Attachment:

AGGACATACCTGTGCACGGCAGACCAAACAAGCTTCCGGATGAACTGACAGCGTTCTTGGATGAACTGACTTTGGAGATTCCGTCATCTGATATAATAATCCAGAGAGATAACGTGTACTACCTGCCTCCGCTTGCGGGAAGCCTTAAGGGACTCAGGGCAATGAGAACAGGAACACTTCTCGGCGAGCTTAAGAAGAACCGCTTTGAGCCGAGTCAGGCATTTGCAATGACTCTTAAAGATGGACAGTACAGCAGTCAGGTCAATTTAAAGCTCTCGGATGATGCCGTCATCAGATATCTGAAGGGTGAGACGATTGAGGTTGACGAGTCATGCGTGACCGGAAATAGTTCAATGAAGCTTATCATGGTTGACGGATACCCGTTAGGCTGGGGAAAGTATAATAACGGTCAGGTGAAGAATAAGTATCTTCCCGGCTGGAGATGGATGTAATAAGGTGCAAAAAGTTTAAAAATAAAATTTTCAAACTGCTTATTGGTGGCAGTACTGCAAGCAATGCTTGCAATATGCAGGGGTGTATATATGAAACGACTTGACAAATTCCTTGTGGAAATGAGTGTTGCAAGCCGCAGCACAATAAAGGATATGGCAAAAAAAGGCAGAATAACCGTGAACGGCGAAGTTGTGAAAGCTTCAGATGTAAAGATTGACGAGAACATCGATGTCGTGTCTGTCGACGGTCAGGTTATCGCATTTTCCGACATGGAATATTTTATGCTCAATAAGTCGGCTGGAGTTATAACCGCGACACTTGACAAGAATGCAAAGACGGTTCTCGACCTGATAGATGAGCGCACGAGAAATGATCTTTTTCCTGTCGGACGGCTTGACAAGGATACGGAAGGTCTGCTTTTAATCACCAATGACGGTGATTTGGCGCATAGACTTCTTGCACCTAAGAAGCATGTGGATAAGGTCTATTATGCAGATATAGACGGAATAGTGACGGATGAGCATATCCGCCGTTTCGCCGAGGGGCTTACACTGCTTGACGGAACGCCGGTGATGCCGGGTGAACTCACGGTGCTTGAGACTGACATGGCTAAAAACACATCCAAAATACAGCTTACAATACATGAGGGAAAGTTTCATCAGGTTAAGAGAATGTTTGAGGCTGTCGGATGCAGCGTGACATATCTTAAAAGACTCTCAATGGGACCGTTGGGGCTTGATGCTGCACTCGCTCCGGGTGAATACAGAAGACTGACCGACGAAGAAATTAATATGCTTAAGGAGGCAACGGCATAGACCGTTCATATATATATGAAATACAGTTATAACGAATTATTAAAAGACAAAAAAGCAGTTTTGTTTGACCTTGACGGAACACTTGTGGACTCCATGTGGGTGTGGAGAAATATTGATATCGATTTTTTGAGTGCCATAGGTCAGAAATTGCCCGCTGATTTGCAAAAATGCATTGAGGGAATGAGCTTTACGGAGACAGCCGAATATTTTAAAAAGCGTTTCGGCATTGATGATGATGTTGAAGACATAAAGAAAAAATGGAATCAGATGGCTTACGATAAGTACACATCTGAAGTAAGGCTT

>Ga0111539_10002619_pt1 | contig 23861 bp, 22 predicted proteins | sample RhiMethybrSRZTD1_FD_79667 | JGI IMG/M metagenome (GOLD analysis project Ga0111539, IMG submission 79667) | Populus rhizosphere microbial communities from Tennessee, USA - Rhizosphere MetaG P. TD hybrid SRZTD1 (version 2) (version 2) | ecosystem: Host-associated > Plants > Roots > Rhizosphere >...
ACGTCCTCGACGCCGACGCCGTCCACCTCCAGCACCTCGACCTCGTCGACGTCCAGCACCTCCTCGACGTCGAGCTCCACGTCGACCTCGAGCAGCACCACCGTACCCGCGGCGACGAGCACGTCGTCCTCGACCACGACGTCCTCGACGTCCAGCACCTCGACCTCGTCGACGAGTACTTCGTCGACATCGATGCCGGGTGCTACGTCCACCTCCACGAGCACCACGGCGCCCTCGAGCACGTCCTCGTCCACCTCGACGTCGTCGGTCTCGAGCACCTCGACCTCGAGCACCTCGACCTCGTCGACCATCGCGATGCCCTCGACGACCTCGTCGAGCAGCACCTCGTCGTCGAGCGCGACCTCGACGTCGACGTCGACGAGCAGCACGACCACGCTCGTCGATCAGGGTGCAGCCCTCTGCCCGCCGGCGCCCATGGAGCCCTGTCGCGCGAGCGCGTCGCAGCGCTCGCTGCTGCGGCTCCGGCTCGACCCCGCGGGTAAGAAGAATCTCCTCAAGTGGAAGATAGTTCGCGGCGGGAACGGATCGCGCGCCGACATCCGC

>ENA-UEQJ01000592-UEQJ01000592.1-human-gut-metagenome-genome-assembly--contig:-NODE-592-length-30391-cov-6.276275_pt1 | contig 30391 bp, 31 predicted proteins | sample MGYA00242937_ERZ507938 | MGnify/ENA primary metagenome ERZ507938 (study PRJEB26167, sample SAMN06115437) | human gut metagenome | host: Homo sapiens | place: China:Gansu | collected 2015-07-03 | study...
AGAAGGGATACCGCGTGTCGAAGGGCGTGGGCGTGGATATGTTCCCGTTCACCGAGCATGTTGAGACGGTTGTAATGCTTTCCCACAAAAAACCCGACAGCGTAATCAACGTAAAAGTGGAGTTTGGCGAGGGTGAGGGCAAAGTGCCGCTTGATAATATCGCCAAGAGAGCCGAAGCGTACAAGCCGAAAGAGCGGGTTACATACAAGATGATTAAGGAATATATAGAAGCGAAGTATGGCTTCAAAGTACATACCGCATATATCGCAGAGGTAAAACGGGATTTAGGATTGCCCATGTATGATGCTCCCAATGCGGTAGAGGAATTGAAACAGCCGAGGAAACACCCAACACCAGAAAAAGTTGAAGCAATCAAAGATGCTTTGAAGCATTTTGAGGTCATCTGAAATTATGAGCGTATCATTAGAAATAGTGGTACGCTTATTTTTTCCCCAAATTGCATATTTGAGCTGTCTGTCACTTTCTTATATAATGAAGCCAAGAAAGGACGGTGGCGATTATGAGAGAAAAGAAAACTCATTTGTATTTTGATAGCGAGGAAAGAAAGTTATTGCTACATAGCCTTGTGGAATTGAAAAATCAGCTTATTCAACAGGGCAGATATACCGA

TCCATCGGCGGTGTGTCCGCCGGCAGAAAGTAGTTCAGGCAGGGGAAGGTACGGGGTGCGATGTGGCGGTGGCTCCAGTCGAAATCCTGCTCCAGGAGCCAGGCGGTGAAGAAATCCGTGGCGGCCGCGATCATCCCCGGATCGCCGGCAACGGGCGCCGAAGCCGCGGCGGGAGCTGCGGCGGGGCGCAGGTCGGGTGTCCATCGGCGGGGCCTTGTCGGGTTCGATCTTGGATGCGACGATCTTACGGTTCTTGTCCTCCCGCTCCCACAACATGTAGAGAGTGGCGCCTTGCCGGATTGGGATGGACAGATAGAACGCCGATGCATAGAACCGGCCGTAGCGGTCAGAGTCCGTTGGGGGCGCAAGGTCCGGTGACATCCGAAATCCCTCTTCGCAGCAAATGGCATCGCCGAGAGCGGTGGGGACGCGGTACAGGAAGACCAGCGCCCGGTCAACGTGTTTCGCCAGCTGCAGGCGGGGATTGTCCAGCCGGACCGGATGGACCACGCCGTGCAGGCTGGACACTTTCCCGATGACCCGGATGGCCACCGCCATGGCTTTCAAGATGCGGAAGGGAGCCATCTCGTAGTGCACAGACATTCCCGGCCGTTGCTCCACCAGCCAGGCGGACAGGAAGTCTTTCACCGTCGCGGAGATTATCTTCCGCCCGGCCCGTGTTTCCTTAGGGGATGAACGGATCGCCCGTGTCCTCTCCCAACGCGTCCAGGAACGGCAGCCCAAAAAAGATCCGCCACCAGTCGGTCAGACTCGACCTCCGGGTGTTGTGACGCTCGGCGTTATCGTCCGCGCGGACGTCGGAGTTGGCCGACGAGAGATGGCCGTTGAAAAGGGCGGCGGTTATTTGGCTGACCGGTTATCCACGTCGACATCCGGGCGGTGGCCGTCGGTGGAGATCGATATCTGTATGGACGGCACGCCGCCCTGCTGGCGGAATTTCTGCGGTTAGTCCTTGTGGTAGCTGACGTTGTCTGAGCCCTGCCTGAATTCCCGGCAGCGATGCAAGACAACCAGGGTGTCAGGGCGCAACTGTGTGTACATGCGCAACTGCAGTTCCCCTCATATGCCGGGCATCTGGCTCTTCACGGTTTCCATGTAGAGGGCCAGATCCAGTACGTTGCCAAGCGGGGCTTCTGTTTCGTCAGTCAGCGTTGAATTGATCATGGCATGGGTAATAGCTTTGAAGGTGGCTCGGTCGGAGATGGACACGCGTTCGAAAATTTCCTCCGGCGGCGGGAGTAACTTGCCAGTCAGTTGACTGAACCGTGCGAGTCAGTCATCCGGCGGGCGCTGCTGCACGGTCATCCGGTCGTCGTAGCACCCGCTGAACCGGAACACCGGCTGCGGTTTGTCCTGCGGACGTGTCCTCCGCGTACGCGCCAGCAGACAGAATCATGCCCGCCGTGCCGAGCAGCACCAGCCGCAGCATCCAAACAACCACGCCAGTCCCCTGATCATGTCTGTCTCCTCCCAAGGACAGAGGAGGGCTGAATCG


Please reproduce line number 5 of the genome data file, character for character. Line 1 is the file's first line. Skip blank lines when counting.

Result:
AGAAGGGATACCGCGTGTCGAAGGGCGTGGGCGTGGATATGTTCCCGTTCACCGAGCATGTTGAGACGGTTGTAATGCTTTCCCACAAAAAACCCGACAGCGTAATCAACGTAAAAGTGGAGTTTGGCGAGGGTGAGGGCAAAGTGCCGCTTGATAATATCGCCAAGAGAGCCGAAGCGTACAAGCCGAAAGAGCGGGTTACATACAAGATGATTAAGGAATATATAGAAGCGAAGTATGGCTTCAAAGTACATACCGCATATATCGCAGAGGTAAAACGGGATTTAGGATTGCCCATGTATGATGCTCCCAATGCGGTAGAGGAATTGAAACAGCCGAGGAAACACCCAACACCAGAAAAAGTTGAAGCAATCAAAGATGCTTTGAAGCATTTTGAGGTCATCTGAAATTATGAGCGTATCATTAGAAATAGTGGTACGCTTATTTTTTCCCCAAATTGCATATTTGAGCTGTCTGTCACTTTCTTATATAATGAAGCCAAGAAAGGACGGTGGCGATTATGAGAGAAAAGAAAACTCATTTGTATTTTGATAGCGAGGAAAGAAAGTTATTGCTACATAGCCTTGTGGAATTGAAAAATCAGCTTATTCAACAGGGCAGATATACCGA